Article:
For our class day, we decided to conduct the research on the students and then teach our study to the students to help them get a better understanding of the study. We first conducted the research so that the student’s responses weren’t biased. After we finished the research, we proceeded to discuss what people’s perceptions of the study were. We then went into a power-point presentation to present our study, hypothesis, background information, and relevant questions.
We decided not to let the students do the actual research because we thought that they would learn more about our study by actual engaging in it and then being taught the study. We thought that this was the best way to help the students become more acquainted with our study. Also, we needed to hold many constants in out study like time of surveying as well as the process of surveying. Many mistakes could be made and costs of copies of the color pictures would be tremendous.
Tuesday, Nov. 28
Wednesday, Nov. 29
Thursday, Nov. 30
Monday, Dec. 4
Tuesday, Dec. 5
Wednesday, Dec. 6
Thursday, Dec. 7
Post Final Report:
Friday, Dec. 8
Data Sheet: Picture Ratings
The following data sheet is the results from our picture rating surveys of sixty Miami University students. The first table displays the results of the total students surveyed. The following tables are the results for specific groups of students determined by the background surveys, i.e. male, naturalistic, urban, etc. In the first data column of the tables, the results are given for how many students rated a certain picture more cheerful that the other in the picture set. For example, in the first table, first row, seventeen of the sixty students surveyed rated Picture A more cheerful than Picture B. The next two columns in the tables display how many people rated a picture most cheerful and most depressing. For instance, in the first table, first row, four of the sixty students rated Picture A as the most cheerful while thirteen of the sixty students rated Picture A as most depressing. Note: a legend for the pictures is included at the end of the tables.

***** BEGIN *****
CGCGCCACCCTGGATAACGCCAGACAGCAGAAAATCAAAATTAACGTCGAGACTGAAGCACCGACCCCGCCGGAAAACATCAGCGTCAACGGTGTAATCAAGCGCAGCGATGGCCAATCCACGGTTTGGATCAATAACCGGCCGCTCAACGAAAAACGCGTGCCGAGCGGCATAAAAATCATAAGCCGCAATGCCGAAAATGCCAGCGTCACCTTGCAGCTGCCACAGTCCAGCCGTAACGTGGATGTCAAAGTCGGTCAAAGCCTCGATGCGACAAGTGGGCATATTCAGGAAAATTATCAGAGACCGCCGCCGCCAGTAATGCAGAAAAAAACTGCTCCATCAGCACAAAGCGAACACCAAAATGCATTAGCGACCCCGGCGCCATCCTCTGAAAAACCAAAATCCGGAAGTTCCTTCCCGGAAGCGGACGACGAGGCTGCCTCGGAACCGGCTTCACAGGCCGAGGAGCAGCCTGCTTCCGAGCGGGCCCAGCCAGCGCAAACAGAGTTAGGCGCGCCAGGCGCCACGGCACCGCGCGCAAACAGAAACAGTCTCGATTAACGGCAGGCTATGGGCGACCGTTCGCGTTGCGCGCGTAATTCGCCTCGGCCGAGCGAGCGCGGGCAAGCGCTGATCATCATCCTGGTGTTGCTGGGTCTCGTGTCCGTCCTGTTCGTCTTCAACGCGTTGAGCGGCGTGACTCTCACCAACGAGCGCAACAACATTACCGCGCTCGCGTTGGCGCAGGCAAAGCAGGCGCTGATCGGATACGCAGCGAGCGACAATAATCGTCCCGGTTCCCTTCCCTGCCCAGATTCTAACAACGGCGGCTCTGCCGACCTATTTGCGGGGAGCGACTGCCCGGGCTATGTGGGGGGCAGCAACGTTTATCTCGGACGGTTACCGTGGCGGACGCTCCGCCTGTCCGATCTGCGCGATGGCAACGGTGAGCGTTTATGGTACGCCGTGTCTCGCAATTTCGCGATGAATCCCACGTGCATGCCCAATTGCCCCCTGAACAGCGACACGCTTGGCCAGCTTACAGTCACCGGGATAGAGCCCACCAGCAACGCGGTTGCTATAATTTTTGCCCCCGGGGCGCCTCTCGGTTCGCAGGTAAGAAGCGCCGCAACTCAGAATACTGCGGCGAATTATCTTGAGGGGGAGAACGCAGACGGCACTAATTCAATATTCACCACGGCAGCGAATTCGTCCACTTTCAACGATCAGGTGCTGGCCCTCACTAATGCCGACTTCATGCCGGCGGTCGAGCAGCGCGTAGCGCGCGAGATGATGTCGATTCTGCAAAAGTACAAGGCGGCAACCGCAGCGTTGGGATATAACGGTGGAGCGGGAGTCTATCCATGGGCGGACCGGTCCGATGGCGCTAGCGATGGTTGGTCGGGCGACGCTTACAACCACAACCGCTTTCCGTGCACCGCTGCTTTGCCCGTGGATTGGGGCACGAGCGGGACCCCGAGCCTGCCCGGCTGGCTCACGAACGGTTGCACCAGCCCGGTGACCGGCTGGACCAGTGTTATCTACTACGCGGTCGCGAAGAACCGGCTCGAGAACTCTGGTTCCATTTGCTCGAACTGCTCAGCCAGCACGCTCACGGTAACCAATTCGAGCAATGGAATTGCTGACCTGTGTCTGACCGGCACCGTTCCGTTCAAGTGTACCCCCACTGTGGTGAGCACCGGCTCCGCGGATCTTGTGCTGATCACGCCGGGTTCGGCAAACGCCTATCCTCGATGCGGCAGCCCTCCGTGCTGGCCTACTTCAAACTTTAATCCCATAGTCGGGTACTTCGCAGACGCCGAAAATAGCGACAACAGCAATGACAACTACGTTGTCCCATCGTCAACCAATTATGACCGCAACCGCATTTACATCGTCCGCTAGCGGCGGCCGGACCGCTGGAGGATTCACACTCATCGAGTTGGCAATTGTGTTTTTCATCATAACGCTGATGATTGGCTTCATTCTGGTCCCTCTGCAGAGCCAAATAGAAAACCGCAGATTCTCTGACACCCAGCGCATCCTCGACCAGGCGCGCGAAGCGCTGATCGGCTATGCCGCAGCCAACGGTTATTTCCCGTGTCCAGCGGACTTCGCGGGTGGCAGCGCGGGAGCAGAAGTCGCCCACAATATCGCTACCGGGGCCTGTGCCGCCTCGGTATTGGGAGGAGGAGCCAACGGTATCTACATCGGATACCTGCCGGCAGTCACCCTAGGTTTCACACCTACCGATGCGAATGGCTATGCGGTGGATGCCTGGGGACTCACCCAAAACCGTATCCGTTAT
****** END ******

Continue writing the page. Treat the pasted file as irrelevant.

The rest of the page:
From studying this data from the “Total” table, we can draw many conclusions. First, we can easily see that the highest picked picture as most depressing was Picture C. Picture C was with a window with its blind drawn and in artificial light. Because a majority of people rated this picture as most depressing, we can say that it is because of either the lighting or the window blind. Artificial lighting and a blind-drawn window both portray shutting off natural light and using artificia